Okotoks residents can now have chickens, goats, sheep, and other livestock animals for emotional support. 

During Monday’s council meeting, a bylaw to create a pilot project to allow livestock to be emotional support animals was passed. 

Council had to pass an amendment to the Responsible Pet Ownership Bylaw as well, to include livestock as licensed animals. Under that revised bylaw, a livestock animal includes the following:

  • Horse 
  • Mule
  • Donkey
  • Swine 
  • Emu 
  • Ostrich 
  • Camel 
  • Llama 
  • Alpaca 
  • Sheep or goat.
  • Domesticated deer, reindeer, moose, elk or bison
  • Farm-bred fur-bearing animals like foxes or mink
  • Bovine animals
  • Avian species such as chickens, turkeys, ducks, geese, pigeons or pheasants

During the discussion of the bylaw, Councilor Hallmark proposed an amendment that the animals must be no more than 180 kg or 396 lbs. The original bylaw declared the animals to be no more than 225 kg or 496 lbs.

That amendment was passed.

The idea for this project came after a request from a resident who recently moved to the community stating they had an emotional support livestock animal and wished to keep it. 

Under the new Bylaw, residents will need to apply for a license if they wish to have livestock for emotional support. 

Okotoks is not the only Alberta municipality to introduce this kind of bylaw.

In 2018, the City of Calgary amended its Responsible Pet Ownership Bylaw to allow for livestock emotional support animals.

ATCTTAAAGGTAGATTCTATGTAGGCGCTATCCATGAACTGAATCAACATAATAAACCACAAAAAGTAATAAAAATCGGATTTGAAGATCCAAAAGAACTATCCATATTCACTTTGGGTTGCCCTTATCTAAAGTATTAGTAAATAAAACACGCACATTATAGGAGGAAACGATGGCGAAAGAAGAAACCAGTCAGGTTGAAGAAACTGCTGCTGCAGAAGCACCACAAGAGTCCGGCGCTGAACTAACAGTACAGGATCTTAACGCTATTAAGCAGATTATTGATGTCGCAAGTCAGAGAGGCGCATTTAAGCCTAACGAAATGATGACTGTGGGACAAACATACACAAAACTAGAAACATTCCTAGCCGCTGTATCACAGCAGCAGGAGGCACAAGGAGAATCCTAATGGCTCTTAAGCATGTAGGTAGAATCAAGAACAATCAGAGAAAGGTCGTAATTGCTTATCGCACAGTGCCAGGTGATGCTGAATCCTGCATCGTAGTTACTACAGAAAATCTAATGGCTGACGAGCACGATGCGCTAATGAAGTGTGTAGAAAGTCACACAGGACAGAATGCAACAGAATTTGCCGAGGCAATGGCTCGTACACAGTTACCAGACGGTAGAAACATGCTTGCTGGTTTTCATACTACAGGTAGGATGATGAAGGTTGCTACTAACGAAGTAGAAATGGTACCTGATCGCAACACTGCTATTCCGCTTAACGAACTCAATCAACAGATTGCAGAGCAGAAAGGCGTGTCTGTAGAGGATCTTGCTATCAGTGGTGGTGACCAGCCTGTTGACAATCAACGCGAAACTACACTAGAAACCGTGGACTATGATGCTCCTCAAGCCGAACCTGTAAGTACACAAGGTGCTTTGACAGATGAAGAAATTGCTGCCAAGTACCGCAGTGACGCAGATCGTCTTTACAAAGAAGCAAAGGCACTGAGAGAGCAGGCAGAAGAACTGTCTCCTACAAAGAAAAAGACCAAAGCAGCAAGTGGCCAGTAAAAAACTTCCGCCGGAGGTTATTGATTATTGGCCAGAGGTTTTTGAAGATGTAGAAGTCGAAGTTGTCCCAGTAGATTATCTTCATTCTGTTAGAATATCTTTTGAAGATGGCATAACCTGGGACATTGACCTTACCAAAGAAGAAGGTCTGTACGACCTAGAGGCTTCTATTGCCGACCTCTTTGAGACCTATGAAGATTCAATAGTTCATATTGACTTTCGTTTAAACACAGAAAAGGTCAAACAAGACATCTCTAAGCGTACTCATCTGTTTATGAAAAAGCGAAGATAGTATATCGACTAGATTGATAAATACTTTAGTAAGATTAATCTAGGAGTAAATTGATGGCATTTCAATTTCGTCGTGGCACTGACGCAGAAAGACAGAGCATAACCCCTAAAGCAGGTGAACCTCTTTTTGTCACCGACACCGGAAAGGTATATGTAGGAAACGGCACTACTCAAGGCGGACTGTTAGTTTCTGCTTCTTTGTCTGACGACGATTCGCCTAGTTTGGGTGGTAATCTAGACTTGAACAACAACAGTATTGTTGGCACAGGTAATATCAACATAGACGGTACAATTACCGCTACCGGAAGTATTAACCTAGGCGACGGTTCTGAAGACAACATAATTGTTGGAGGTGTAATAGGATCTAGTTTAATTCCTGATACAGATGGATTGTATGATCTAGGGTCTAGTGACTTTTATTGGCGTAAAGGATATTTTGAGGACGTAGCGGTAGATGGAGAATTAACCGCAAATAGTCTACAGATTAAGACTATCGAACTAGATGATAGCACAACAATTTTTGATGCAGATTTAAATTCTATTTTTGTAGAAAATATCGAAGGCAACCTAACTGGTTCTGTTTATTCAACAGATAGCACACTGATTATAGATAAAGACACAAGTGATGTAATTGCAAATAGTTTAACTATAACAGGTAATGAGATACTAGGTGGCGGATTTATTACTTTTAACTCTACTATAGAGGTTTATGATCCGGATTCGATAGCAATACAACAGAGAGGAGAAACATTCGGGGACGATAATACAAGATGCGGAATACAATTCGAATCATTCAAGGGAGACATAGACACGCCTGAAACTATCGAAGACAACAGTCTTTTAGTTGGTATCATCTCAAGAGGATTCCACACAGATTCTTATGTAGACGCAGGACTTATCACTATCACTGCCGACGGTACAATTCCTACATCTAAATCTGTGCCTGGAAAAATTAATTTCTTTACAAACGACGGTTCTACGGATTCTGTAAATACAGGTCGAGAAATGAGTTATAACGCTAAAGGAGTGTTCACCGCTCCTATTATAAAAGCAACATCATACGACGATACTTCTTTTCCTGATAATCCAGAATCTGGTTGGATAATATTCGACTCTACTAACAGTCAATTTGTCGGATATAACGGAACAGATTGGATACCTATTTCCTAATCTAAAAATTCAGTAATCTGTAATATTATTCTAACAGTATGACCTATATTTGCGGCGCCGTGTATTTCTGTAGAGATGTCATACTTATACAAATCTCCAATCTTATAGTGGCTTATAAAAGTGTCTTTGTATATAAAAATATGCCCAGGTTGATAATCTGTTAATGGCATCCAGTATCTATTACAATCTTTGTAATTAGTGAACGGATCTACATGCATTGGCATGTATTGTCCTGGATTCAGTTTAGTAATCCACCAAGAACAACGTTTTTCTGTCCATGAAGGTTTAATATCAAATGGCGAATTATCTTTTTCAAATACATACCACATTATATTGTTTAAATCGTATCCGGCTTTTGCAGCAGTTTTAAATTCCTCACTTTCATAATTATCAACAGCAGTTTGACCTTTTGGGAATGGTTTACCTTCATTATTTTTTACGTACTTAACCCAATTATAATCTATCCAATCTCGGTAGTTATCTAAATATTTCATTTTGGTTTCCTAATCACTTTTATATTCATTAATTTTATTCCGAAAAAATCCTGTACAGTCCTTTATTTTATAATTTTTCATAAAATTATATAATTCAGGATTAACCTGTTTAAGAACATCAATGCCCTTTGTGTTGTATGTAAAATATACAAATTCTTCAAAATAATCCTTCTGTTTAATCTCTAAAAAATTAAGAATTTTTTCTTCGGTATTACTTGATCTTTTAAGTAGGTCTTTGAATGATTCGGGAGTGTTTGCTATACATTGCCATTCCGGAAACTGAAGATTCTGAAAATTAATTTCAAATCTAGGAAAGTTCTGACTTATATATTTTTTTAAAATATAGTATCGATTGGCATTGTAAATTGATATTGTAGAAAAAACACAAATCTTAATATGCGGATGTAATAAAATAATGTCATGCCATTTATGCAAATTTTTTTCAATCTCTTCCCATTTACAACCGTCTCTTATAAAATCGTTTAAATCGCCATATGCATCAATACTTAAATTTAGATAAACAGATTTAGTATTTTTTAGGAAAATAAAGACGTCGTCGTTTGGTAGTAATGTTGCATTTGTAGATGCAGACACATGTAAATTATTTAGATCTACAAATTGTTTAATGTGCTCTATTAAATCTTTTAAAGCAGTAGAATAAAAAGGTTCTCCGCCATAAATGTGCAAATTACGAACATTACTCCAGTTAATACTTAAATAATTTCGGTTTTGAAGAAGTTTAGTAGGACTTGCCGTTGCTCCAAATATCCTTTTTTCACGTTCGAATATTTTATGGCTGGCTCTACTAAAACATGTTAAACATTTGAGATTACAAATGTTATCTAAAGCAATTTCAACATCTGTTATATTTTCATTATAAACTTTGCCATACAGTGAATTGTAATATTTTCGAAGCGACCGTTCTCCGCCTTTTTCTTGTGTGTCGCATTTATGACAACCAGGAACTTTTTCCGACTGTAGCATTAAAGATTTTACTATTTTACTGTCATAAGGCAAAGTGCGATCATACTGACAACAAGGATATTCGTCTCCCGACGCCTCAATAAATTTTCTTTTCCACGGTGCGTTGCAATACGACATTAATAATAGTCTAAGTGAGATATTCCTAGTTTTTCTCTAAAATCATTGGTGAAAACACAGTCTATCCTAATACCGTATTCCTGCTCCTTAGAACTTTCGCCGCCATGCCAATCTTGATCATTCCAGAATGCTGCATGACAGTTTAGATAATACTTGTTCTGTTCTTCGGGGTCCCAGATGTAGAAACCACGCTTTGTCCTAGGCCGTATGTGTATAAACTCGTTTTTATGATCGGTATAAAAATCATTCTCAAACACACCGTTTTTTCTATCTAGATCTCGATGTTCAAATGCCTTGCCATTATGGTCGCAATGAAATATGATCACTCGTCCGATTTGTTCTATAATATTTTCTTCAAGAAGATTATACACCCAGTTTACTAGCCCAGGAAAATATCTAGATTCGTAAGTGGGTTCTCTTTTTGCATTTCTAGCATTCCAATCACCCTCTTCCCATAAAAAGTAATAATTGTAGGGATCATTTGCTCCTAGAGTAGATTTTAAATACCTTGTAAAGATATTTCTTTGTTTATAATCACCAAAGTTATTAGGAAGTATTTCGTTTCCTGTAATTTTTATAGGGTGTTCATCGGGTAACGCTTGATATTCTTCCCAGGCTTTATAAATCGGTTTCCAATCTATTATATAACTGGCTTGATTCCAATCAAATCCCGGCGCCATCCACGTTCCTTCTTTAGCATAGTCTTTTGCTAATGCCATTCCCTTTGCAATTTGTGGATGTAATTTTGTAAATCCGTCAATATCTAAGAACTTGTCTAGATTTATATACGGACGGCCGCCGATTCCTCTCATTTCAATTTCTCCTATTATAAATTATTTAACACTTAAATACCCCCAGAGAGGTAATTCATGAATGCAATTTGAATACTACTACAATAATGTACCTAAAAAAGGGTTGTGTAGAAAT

Tara Loewen, Leader of Animal Care and Pet Licensing with the City says the program has been successful so far.

“When we did start the program, it was received very positively from the people who really do need a program like this,” she said. 

Since 2018, Loewen says they’ve had 107 people apply for permits. Those permits require a letter from the applicant’s psychologist or psychiatrist stating that they would benefit from having this emotional support animal. 

So far, they’ve approved animals such as sheep, chickens, and ducks.  

Meanwhile, Okotoks Municipal Enforcement said it doesn't foresee a heavy demand for these animals.

While Loewen acknowledged hiccups like noise complaints and public safety concerns, they’ve been resolved quickly. 

“They are usually rectified with the officer going out, speaking to the person who has the animals, confirming that they have the permits, they've done everything legitimate, their housing for that animal is right in line because they do have to make sure that they do have the proper care and housing for these animals.” 

Some of the issues presented in the original bylaw included noise, odour, public safety, and the need for more health regulations. 

Under the bylaw, those who take part in the program must ensure the animal is taken care of, there are no offensive smells, and the animals are not causing a nuisance to neighbours.

Municipal Enforcement will receive feedback throughout the program and that information will be given to Council in a report at the end of the one-year pilot.